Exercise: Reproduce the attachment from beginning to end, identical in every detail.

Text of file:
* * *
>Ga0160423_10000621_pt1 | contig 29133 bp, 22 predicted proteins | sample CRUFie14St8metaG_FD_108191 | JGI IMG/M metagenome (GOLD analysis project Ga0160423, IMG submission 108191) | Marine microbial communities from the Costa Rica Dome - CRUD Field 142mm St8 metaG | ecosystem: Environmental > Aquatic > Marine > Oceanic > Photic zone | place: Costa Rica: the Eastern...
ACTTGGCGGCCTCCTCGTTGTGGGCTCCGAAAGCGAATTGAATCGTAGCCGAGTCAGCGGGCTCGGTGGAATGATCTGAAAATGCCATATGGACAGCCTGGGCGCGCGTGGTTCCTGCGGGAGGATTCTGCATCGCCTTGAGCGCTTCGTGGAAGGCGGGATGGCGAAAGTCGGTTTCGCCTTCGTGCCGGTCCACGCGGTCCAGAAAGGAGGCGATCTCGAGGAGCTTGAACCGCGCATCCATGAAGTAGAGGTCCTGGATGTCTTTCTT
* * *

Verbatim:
>Ga0160423_10000621_pt1 | contig 29133 bp, 22 predicted proteins | sample CRUFie14St8metaG_FD_108191 | JGI IMG/M metagenome (GOLD analysis project Ga0160423, IMG submission 108191) | Marine microbial communities from the Costa Rica Dome - CRUD Field 142mm St8 metaG | ecosystem: Environmental > Aquatic > Marine > Oceanic > Photic zone | place: Costa Rica: the Eastern...
ACTTGGCGGCCTCCTCGTTGTGGGCTCCGAAAGCGAATTGAATCGTAGCCGAGTCAGCGGGCTCGGTGGAATGATCTGAAAATGCCATATGGACAGCCTGGGCGCGCGTGGTTCCTGCGGGAGGATTCTGCATCGCCTTGAGCGCTTCGTGGAAGGCGGGATGGCGAAAGTCGGTTTCGCCTTCGTGCCGGTCCACGCGGTCCAGAAAGGAGGCGATCTCGAGGAGCTTGAACCGCGCATCCATGAAGTAGAGGTCCTGGATGTCTTTCTT